As the retail market continues to suffer under the crippling effects of the current financial crisis, retailers (especially in the UK) are turning to new strategies to expand their businesses - export and international sales through online commerce.
How many though have considered the impact of cultural differences on the chances of their success?
According to Paul Skeldon in his article ‘Crossing Channels, Crossing Borders, Crossing Cultures,’ (Internet Retailing Jan 2013) he states that there are two ways for a company to grow.
One way is to ‘squeeze’ more out of existing customers; another way to boost profits is to turn to new markets abroad. Many retailers have already grasped the importance of foreign expansion, especially those that sell their products online.
And this doesn’t come as a surprise, given the annual European growth in online consumerism. In 2012, the expected growth of ecommerce sales was 16 per cent, with 240 million European consumers buying their products online. Even in the UK, online sales were expected to grow 14 per cent; however, even greater opportunities are to be found on the continent. Eurostat has predicted that the online growth in Poland, for example, will be a staggering 24 per cent!
Shane Fitzpatrick, Managing Director at Chase Paymentech, agrees that these figures should definitely not be overlooked: ‘These trends present great new international opportunities for CNP (customer not present) ecommerce merchants.’ He also believes ‘timing has never been better,’ as the events in 2012 (the Olympic Games, the Queen’s Jubilee) have sparked a renewed interest in British products.
However, retailers cannot expect foreign customers when all they have done is translate their website; cultural differences imply a more thorough approach. Thus the reason experts always stress people need to "localize" not "translate" the content of their websites.
Current technologies have made this challenge a lot easier than it was even 5 years ago. Eric Abensur, CEO of Venda: ‘You simply need a platform that can populate different sites based on where the customer is from.’ This is easier said than done as translation isn’t simply transferring words from one language into another but involves the translation of the context and meaning of a text as well. Abensur suggest companies start their expansion in countries with which you share your language. This saves a lot of language trouble!
Not all countries have the same approach to online shopping; in fact, Abensur believes that there are even great differences to be found in Europe itself.
This means ‘merchants need to adapt to the local shopping habits in each market and build consumer trust by translating websites into local languages or offering additional payment methods.’ This goes to show that retailers that wish to tap into new markets are not only confronted with language issues, but with broader cultural ones as well.
An example of these cultural challenges are payment methods and taxation. The way people wish to pay for their shopping differs greatly; Abensur: ‘In France it is only debit cards. In Germany it is more of a direct debit like culture, while in China they tend to do cash on delivery – and usually not until they have unpacked the goods and tried them out.’ Choosing the wrong payment method may thus cost you clients and money.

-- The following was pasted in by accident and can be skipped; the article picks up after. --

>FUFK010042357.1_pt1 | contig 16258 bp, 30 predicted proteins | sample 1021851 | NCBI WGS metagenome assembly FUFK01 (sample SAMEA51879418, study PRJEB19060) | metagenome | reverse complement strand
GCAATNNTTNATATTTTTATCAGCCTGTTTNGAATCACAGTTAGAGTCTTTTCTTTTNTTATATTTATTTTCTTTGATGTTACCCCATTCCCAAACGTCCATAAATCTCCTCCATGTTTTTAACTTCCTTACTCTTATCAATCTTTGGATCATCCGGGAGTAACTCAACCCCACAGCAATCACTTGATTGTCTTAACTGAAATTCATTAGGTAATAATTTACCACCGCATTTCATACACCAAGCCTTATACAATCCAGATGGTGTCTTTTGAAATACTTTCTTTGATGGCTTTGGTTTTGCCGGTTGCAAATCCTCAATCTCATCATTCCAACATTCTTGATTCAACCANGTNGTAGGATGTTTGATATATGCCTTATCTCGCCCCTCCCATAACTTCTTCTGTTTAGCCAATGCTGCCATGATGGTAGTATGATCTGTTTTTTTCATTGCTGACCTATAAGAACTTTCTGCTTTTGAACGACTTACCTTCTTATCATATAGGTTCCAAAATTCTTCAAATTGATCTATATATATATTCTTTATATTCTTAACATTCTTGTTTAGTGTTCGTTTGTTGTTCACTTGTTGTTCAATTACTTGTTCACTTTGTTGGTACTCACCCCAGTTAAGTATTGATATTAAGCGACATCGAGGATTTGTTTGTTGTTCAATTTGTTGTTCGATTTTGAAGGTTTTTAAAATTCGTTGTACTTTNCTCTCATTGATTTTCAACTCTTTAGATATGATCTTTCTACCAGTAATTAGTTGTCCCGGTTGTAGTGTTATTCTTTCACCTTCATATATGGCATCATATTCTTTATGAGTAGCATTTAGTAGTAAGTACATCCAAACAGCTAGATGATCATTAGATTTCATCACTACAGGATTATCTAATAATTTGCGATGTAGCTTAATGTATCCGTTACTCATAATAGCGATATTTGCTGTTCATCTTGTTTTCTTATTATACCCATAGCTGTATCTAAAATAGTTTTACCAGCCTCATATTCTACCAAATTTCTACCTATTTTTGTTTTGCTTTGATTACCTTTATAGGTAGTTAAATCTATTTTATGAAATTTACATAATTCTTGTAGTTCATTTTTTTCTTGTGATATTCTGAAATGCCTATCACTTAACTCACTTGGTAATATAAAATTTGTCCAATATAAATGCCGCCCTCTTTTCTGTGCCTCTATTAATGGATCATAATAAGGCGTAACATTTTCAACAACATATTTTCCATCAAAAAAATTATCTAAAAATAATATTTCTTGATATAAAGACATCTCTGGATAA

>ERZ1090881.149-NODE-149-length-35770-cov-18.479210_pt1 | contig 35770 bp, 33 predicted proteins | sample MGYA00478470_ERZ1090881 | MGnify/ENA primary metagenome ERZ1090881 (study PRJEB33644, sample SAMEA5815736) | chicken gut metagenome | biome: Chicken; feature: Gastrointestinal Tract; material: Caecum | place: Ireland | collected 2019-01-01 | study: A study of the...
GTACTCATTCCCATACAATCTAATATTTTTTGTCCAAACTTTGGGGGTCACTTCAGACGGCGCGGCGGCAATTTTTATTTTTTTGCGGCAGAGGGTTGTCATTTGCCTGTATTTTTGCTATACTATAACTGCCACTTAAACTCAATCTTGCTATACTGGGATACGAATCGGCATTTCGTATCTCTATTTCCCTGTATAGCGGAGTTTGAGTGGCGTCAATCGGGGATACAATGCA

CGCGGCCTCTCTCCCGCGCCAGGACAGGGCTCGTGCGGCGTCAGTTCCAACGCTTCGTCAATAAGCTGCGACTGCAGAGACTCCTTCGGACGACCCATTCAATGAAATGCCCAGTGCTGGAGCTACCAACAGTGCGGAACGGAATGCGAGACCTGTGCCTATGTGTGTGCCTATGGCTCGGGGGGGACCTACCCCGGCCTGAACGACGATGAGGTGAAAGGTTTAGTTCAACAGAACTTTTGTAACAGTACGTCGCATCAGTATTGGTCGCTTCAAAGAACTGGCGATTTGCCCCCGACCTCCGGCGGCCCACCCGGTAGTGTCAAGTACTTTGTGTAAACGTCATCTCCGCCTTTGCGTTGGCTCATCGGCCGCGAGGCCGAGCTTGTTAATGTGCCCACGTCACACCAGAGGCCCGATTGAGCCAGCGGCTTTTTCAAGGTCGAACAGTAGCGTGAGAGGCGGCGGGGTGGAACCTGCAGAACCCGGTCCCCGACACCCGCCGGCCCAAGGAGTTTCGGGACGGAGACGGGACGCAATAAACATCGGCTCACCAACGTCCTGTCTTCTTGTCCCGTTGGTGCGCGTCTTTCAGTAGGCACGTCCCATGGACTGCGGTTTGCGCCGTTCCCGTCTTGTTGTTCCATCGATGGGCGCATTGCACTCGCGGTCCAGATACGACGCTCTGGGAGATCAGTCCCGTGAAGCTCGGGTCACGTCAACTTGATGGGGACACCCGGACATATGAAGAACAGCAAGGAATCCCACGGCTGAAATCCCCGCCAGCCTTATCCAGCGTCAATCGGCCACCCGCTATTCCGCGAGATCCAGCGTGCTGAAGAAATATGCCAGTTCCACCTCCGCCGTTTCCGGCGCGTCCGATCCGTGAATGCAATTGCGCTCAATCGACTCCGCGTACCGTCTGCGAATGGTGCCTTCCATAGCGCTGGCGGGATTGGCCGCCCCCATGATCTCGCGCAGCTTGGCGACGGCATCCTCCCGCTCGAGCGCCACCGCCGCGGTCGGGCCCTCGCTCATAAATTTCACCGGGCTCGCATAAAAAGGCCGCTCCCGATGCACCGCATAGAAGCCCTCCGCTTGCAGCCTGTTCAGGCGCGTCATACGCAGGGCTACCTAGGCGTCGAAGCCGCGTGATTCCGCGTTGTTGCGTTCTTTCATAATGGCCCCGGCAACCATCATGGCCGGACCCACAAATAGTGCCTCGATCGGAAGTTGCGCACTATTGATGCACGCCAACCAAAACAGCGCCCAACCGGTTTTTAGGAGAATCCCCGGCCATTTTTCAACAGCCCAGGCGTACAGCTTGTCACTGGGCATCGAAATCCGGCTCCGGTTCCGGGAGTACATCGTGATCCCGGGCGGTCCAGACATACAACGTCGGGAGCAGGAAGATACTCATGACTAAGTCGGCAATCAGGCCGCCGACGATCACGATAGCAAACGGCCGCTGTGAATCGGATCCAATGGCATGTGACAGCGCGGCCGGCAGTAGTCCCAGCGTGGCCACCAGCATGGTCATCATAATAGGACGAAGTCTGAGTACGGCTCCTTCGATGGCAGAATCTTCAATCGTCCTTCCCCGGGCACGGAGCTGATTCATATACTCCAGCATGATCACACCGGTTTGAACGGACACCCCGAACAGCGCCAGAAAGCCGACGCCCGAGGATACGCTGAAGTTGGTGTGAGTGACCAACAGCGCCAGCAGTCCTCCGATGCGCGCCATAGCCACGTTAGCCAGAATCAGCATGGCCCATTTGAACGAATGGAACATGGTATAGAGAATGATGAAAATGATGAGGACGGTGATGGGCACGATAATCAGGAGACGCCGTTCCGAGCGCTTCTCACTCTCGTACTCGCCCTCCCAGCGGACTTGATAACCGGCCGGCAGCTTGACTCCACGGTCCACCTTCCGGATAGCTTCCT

Technology can be quite a demanding issue as well. Not every country is as ‘technology-savvy’ as we in the UK are, and not everyone uses the same technologies to do their online shopping. Tunde Cockshott, creative consultant at Amaze: ‘Technologies differ across territories and are influenced by many factors: the nature of the telecoms market, the maturity of the broadband infrastructure, the impact of historic legacy technology and so on.’ Companies thus have to properly research demographics and technologies and social media used in the market they are aiming for.
This research means investing some money in the expansion of your business, and it is probably not the only debit entry! According to Tony Bryant, Head of Business Development at K3 retail, the biggest costs come with trying to unite all separate elements. Ryant believes companies should merge their customer databases per country into one, big international one, which could mean re-engineering must take place. He agrees this is a costly operation, and ‘only works if you look at how to get the best route to market and use the technology available cleverly to achieve what you want.’
Once they’ve successfully entered a market, Skeldon says there is no time for retailers to rest on their laurels. No, they should actively try to maintain the customers they reeled in.
Kyle Lacy of ExactTarget’s marketing and research department, states that new consumers ‘could un-engage and start ignoring your communications at any moment.’ Re-engaging your costumers is hard, even without having to deal with cultural issues, but Lacy thinks businesses shouldn’t just let customers walk away without a fight.
Skeldon believes there are many cultural bridges that have to be built in order for online companies to market their products successfully.
However, he believes these problems are not that different from the challenges retailers face when entering their home markets for the first time. It mostly comes down to logistics and acquiring a loyal consumer base while keeping costs as low as possible. As these are familiar problems, retailers shouldn’t let language or any cultural barrier keep them from reaching for the sky.
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